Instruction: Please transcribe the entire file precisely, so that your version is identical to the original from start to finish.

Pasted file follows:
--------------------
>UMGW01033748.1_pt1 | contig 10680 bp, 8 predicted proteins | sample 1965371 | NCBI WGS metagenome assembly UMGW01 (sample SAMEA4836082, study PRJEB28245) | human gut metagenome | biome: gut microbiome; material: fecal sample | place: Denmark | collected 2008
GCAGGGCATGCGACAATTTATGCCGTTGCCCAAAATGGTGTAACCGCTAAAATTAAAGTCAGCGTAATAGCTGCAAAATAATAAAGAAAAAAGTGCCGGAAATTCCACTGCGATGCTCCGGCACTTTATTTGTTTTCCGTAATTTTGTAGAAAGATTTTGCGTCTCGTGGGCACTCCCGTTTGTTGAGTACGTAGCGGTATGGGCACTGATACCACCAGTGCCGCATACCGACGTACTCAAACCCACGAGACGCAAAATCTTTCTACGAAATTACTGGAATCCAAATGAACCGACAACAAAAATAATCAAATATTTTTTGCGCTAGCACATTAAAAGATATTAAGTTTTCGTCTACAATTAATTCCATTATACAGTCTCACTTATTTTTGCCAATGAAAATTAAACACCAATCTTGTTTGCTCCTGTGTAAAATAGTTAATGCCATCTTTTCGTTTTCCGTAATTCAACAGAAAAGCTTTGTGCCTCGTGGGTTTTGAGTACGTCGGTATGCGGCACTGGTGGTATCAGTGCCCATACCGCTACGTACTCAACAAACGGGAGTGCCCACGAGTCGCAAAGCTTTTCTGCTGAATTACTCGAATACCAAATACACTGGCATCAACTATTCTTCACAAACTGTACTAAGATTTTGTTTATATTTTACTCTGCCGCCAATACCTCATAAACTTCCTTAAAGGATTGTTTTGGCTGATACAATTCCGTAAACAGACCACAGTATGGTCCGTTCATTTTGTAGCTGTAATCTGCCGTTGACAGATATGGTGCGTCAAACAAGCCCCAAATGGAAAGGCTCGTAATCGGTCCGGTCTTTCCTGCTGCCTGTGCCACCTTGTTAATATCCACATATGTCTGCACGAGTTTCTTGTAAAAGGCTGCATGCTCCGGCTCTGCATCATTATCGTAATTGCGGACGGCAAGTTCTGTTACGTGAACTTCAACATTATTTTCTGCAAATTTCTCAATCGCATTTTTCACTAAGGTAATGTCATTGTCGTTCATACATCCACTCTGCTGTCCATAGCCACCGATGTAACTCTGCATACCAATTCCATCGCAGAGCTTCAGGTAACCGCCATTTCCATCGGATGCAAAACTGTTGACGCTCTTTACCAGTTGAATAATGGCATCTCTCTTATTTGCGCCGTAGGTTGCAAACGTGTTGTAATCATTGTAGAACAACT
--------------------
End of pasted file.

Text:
>UMGW01033748.1_pt1 | contig 10680 bp, 8 predicted proteins | sample 1965371 | NCBI WGS metagenome assembly UMGW01 (sample SAMEA4836082, study PRJEB28245) | human gut metagenome | biome: gut microbiome; material: fecal sample | place: Denmark | collected 2008
GCAGGGCATGCGACAATTTATGCCGTTGCCCAAAATGGTGTAACCGCTAAAATTAAAGTCAGCGTAATAGCTGCAAAATAATAAAGAAAAAAGTGCCGGAAATTCCACTGCGATGCTCCGGCACTTTATTTGTTTTCCGTAATTTTGTAGAAAGATTTTGCGTCTCGTGGGCACTCCCGTTTGTTGAGTACGTAGCGGTATGGGCACTGATACCACCAGTGCCGCATACCGACGTACTCAAACCCACGAGACGCAAAATCTTTCTACGAAATTACTGGAATCCAAATGAACCGACAACAAAAATAATCAAATATTTTTTGCGCTAGCACATTAAAAGATATTAAGTTTTCGTCTACAATTAATTCCATTATACAGTCTCACTTATTTTTGCCAATGAAAATTAAACACCAATCTTGTTTGCTCCTGTGTAAAATAGTTAATGCCATCTTTTCGTTTTCCGTAATTCAACAGAAAAGCTTTGTGCCTCGTGGGTTTTGAGTACGTCGGTATGCGGCACTGGTGGTATCAGTGCCCATACCGCTACGTACTCAACAAACGGGAGTGCCCACGAGTCGCAAAGCTTTTCTGCTGAATTACTCGAATACCAAATACACTGGCATCAACTATTCTTCACAAACTGTACTAAGATTTTGTTTATATTTTACTCTGCCGCCAATACCTCATAAACTTCCTTAAAGGATTGTTTTGGCTGATACAATTCCGTAAACAGACCACAGTATGGTCCGTTCATTTTGTAGCTGTAATCTGCCGTTGACAGATATGGTGCGTCAAACAAGCCCCAAATGGAAAGGCTCGTAATCGGTCCGGTCTTTCCTGCTGCCTGTGCCACCTTGTTAATATCCACATATGTCTGCACGAGTTTCTTGTAAAAGGCTGCATGCTCCGGCTCTGCATCATTATCGTAATTGCGGACGGCAAGTTCTGTTACGTGAACTTCAACATTATTTTCTGCAAATTTCTCAATCGCATTTTTCACTAAGGTAATGTCATTGTCGTTCATACATCCACTCTGCTGTCCATAGCCACCGATGTAACTCTGCATACCAATTCCATCGCAGAGCTTCAGGTAACCGCCATTTCCATCGGATGCAAAACTGTTGACGCTCTTTACCAGTTGAATAATGGCATCTCTCTTATTTGCGCCGTAGGTTGCAAACGTGTTGTAATCATTGTAGAACAACT